Rose grew up in the Central Valley of California, located in the rich flood plains of the Sacramento and American rivers. Raised in radical Catholic communities heavily influenced by Franciscans and the Catholic Worker movement, she served for nine years on the pastoral team for Sojourners Community Church; five as its co-pastor. She directed Sojourners internship program from 1990-1999. She is currently a senior editor and poetry editor for Sojourners magazine. She has traveled throughout the United States, and also in Ukraine, Israel/Palestine, Costa Rica, the Netherlands, Northern Ireland, Bosnia, Kosova, Peru, Colombia, Venezuela, and El Salvador visiting primarily with faith communities working for peace in situations of conflict.

Rose was born when atmospheric CO2 was at 319.08 ppm and now lives with her wife Heidi Thompson in Oak View, Calif., in the Ventura River watershed on traditional Chumash lands. Learn more at rosemarieberger.com.

Rose’s articles include:

Rose Marie Berger is available to speak at your next event. Please review our speaker instructions and guidelines or check out our full list of Sojourners speakers.

Speaking Topics

  • Christian nonviolence, peace, war
  • Catholic Nonviolence Initiative
  • Climate change, creation care, watershed discipleship
  • Bible study, liturgical year
  • Poetry
  • Spirituality and social justice
  • Any topic covered in Sojourners magazine
  • Catholicism

Speaking Format

  • Preference for virtual events, but willing to discuss in-person events on case-by-case basis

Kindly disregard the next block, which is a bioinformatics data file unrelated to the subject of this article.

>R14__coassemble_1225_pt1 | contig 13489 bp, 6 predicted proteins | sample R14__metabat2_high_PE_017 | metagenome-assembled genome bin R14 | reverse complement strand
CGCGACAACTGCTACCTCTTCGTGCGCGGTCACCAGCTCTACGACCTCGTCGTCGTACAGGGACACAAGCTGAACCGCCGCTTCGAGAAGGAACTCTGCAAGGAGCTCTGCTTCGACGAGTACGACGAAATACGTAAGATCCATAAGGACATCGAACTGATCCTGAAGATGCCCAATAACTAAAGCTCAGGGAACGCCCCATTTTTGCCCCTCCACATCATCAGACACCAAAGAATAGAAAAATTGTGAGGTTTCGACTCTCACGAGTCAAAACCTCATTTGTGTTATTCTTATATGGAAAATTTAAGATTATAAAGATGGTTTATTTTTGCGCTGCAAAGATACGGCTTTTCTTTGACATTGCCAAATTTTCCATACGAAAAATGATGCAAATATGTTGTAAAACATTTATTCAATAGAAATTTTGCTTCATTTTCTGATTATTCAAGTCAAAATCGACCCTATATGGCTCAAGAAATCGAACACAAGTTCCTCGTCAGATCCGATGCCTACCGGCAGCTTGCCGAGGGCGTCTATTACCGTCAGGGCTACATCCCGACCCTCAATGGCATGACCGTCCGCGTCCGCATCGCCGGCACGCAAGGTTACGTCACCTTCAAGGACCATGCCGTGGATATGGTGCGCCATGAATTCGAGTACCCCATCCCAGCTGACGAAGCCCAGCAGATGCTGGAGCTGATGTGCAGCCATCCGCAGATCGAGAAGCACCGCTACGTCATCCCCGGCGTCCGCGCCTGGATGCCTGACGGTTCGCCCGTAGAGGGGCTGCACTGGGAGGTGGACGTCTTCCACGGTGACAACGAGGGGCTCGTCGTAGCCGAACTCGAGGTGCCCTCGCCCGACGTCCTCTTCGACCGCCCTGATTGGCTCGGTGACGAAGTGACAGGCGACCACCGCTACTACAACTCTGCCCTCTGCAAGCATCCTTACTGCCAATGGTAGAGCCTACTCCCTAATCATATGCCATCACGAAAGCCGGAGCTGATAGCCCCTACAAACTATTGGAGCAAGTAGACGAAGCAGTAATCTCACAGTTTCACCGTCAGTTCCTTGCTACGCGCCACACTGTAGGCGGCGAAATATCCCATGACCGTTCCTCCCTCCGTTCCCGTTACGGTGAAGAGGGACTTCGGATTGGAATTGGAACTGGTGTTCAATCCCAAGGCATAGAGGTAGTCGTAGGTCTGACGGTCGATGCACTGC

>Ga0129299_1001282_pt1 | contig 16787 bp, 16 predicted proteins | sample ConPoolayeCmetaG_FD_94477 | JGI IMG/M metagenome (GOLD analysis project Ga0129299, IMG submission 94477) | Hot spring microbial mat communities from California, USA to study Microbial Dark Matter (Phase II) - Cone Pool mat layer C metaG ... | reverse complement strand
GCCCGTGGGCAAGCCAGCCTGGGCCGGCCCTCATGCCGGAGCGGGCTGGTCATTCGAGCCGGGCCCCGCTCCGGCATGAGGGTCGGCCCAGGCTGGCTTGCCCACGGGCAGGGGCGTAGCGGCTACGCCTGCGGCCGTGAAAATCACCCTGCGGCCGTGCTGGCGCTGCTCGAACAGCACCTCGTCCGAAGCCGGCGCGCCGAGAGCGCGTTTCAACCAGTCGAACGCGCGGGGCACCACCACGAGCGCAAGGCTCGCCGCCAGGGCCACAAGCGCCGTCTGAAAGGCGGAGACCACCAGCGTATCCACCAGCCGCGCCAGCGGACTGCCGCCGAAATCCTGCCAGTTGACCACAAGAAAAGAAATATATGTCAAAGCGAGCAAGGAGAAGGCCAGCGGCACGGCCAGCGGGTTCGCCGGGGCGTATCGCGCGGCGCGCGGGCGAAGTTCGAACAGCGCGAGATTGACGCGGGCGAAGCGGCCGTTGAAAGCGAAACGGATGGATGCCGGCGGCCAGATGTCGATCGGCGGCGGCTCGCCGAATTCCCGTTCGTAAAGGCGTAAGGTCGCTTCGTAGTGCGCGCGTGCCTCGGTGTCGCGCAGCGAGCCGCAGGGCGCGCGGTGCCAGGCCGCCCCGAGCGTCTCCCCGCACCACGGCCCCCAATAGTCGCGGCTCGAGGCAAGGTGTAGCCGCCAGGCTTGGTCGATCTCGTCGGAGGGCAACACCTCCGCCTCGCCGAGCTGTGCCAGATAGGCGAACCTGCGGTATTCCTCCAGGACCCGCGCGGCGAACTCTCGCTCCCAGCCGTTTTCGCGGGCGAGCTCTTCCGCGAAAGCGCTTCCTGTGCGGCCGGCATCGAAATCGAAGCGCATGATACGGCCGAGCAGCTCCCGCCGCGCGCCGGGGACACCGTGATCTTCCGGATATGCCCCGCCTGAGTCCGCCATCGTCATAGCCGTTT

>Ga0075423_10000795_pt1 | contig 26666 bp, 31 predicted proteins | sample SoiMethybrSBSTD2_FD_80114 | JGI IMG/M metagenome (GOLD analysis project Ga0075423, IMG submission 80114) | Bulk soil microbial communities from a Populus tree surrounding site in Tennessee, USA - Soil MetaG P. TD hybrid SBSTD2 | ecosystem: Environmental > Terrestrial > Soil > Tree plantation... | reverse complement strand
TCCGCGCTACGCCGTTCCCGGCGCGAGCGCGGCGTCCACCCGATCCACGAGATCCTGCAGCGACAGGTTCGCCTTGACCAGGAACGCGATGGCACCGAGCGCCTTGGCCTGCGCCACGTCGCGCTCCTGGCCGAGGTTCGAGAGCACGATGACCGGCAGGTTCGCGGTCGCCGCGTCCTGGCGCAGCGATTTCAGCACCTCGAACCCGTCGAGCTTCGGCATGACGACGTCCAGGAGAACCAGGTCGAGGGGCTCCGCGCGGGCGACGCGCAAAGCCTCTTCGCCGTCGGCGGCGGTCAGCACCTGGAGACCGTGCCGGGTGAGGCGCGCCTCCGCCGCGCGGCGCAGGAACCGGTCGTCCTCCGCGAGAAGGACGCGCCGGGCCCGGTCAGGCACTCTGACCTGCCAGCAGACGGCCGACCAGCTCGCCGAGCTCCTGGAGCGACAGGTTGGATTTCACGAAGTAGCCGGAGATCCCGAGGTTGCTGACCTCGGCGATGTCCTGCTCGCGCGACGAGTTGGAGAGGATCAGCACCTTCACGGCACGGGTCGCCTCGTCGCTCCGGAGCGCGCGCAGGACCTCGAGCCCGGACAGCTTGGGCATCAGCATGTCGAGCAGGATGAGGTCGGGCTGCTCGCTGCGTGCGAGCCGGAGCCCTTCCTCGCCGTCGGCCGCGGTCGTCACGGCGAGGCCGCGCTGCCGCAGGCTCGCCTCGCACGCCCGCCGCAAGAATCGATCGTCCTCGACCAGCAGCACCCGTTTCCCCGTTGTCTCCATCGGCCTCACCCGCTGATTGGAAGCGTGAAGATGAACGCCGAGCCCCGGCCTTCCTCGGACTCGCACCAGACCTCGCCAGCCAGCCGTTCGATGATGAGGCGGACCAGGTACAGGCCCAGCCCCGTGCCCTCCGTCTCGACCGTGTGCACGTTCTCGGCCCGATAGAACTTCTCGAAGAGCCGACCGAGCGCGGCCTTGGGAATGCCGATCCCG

Posts By This Author

Beyond Voter Registration

A recent survey of political involvement by black churches, conducted by Morehouse College’s "Public Influences of African-American Churches Project"...

On the Ground in Bogota, Colombia

by Rose Marie Berger 07-01-2001

Voices from the Colombian church's human rights community.

Why Driving Is Too Cheap

$446.3 billion "social cost" of driving in 2000* (18 cents/mile)

Building Supplies

What can you do about youth violence? 

 

T'cha From the Old School

Kris Parker, better known as hip-hop legend KRS-One (which stands for Knowledge Reigns Supreme Over Nearly Everyone), left his job at Warner Bros.

Can You Say "Counterinsurgency"?

by Rose Marie Berger 05-01-2001

In November 2000, Congress passed "Plan Colombia," a $1.3 billion plan to fight cocaine production in Colombia. 

Eight Pretty Bad Corporations

Aventis CropScience. Put genetically altered and EPA unapproved "Star Link" corn in Taco Bell brand taco shells; at least 44 people became ill.

Sex in the City (and the suburbs)

There is a new ad campaign hitting the national media called "Sex Has Consequences." 

Great Scot!

Hours after the Scottish Royal Navy announced that its fourth Trident nuclear-armed submarine—the HMS Vengeance—had entered service, 373 protesters were arrested in the largest-ever dem

Computers are the key to the future. Or not.

"Computer science is the best instrument of history to release man's creativity...

Building Supplies

"Uncharted Waters" is a new Mars Hill Audio report exploring the social, economic, and moral costs of casino gambling on the small town of Tunica, Mississippi.

Operator? Get Me Jesus On the Line

The first-ever sacred pre-paid phone card series is available from Siesta Telecom Inc. 

News Bites

During the World Economic Forum in Switzerland, the Swiss border patrol prevented Naomi Klein's anti-corporate bestseller No Logo from entering the country. Apparently those little ca